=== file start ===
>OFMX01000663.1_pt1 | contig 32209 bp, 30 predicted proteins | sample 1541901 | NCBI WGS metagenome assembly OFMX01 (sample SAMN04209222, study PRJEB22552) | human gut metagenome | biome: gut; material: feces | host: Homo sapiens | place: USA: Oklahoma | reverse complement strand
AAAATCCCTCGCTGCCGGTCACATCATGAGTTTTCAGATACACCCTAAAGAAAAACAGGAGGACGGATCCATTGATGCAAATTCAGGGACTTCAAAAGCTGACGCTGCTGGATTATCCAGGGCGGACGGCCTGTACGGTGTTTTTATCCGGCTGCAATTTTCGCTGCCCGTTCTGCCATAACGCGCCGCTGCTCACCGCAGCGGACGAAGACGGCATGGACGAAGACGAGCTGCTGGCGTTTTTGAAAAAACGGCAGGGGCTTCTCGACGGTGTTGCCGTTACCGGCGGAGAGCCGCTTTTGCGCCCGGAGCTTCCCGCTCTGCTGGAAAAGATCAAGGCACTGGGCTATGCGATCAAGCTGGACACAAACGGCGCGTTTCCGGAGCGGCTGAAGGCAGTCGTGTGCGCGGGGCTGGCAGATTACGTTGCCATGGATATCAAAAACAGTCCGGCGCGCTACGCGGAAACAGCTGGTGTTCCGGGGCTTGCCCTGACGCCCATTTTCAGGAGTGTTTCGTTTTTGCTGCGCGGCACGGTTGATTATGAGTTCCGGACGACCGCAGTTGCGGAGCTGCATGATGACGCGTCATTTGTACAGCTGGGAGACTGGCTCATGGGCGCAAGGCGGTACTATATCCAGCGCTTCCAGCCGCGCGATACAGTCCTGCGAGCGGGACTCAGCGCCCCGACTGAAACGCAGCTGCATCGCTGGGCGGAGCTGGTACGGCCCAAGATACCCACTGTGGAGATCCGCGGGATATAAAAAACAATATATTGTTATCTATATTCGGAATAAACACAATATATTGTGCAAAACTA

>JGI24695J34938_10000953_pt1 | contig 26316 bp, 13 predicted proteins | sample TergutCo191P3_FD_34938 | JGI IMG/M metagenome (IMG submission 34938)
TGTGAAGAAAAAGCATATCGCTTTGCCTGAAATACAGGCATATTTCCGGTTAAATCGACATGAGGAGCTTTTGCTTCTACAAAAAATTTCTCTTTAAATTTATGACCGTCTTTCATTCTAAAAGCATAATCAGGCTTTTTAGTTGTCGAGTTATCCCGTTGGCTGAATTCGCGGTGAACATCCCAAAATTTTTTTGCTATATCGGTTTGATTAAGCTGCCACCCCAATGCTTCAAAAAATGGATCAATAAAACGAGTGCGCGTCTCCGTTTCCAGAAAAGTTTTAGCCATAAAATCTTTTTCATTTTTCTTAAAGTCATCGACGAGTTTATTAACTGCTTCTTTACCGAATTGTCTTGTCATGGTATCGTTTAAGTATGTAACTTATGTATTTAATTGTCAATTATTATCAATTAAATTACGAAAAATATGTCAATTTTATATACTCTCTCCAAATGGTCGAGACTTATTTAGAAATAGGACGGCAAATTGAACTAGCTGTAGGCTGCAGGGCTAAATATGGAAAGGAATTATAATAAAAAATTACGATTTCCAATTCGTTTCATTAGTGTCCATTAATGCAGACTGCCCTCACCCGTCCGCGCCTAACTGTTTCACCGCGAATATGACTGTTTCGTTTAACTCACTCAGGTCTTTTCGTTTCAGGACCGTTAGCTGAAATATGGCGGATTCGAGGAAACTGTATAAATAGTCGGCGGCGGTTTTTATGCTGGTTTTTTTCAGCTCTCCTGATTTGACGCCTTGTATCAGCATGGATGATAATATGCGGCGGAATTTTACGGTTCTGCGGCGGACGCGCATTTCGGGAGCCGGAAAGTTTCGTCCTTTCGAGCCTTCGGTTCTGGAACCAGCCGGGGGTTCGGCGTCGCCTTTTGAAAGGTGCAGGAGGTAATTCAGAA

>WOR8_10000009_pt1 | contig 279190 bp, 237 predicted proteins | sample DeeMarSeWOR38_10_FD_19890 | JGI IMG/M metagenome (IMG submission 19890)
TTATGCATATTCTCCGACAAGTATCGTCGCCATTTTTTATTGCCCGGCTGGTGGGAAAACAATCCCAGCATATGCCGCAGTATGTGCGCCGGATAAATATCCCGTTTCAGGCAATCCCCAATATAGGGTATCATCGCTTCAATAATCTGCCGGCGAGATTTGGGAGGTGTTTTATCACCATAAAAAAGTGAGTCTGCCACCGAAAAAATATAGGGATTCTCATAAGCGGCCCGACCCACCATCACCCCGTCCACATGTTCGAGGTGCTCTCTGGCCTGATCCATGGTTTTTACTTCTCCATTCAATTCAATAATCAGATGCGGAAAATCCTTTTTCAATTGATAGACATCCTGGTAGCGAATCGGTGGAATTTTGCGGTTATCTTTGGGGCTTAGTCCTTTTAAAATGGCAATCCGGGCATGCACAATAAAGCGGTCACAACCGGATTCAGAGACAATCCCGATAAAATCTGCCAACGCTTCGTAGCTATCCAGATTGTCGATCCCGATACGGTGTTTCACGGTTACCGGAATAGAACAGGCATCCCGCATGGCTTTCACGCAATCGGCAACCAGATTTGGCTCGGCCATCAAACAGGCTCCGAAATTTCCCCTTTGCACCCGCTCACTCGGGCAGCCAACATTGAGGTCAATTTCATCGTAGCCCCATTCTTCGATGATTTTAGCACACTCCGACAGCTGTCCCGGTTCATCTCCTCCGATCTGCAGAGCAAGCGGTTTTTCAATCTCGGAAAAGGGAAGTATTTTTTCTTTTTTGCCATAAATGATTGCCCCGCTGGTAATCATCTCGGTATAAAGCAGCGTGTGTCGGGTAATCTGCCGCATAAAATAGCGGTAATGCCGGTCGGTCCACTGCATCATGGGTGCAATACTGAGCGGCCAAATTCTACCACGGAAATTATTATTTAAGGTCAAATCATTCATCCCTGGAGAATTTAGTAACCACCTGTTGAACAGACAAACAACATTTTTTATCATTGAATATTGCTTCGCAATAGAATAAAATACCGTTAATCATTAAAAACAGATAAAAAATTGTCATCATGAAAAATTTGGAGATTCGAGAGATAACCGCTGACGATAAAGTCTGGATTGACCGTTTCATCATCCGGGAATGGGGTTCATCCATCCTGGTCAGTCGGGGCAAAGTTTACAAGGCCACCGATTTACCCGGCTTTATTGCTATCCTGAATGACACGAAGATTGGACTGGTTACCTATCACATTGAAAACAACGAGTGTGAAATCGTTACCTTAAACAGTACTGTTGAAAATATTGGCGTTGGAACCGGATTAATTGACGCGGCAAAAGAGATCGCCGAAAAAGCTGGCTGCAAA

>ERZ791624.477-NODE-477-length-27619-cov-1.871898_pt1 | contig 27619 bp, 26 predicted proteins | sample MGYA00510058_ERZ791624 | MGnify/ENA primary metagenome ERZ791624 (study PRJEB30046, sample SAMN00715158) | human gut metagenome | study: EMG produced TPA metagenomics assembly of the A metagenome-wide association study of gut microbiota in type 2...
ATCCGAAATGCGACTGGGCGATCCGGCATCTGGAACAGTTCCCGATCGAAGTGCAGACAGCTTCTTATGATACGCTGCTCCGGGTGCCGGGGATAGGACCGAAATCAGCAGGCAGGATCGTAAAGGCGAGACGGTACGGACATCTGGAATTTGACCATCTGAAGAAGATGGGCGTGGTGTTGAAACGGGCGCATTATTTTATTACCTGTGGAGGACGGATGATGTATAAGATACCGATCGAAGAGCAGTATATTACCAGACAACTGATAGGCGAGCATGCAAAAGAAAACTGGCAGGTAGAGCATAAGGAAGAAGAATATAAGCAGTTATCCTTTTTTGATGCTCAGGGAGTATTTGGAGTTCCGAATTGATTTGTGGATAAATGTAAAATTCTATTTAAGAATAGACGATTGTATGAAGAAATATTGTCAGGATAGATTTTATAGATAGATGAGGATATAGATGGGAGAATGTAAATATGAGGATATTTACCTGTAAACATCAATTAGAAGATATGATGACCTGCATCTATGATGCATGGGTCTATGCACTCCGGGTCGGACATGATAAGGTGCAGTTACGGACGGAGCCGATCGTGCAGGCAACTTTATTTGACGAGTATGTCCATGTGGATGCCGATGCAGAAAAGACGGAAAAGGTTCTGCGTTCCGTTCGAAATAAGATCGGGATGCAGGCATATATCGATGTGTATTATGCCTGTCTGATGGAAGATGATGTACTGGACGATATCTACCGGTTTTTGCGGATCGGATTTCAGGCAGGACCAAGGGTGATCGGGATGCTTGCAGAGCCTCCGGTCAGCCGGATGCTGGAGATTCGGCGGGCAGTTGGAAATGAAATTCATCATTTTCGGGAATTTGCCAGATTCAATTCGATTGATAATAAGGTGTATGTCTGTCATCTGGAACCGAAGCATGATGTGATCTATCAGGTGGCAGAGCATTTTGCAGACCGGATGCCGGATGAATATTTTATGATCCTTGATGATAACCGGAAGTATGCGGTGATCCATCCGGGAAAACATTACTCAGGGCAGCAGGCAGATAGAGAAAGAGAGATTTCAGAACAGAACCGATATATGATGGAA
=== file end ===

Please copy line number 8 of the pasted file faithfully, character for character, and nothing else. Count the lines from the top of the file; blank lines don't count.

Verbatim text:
ATCCGAAATGCGACTGGGCGATCCGGCATCTGGAACAGTTCCCGATCGAAGTGCAGACAGCTTCTTATGATACGCTGCTCCGGGTGCCGGGGATAGGACCGAAATCAGCAGGCAGGATCGTAAAGGCGAGACGGTACGGACATCTGGAATTTGACCATCTGAAGAAGATGGGCGTGGTGTTGAAACGGGCGCATTATTTTATTACCTGTGGAGGACGGATGATGTATAAGATACCGATCGAAGAGCAGTATATTACCAGACAACTGATAGGCGAGCATGCAAAAGAAAACTGGCAGGTAGAGCATAAGGAAGAAGAATATAAGCAGTTATCCTTTTTTGATGCTCAGGGAGTATTTGGAGTTCCGAATTGATTTGTGGATAAATGTAAAATTCTATTTAAGAATAGACGATTGTATGAAGAAATATTGTCAGGATAGATTTTATAGATAGATGAGGATATAGATGGGAGAATGTAAATATGAGGATATTTACCTGTAAACATCAATTAGAAGATATGATGACCTGCATCTATGATGCATGGGTCTATGCACTCCGGGTCGGACATGATAAGGTGCAGTTACGGACGGAGCCGATCGTGCAGGCAACTTTATTTGACGAGTATGTCCATGTGGATGCCGATGCAGAAAAGACGGAAAAGGTTCTGCGTTCCGTTCGAAATAAGATCGGGATGCAGGCATATATCGATGTGTATTATGCCTGTCTGATGGAAGATGATGTACTGGACGATATCTACCGGTTTTTGCGGATCGGATTTCAGGCAGGACCAAGGGTGATCGGGATGCTTGCAGAGCCTCCGGTCAGCCGGATGCTGGAGATTCGGCGGGCAGTTGGAAATGAAATTCATCATTTTCGGGAATTTGCCAGATTCAATTCGATTGATAATAAGGTGTATGTCTGTCATCTGGAACCGAAGCATGATGTGATCTATCAGGTGGCAGAGCATTTTGCAGACCGGATGCCGGATGAATATTTTATGATCCTTGATGATAACCGGAAGTATGCGGTGATCCATCCGGGAAAACATTACTCAGGGCAGCAGGCAGATAGAGAAAGAGAGATTTCAGAACAGAACCGATATATGATGGAA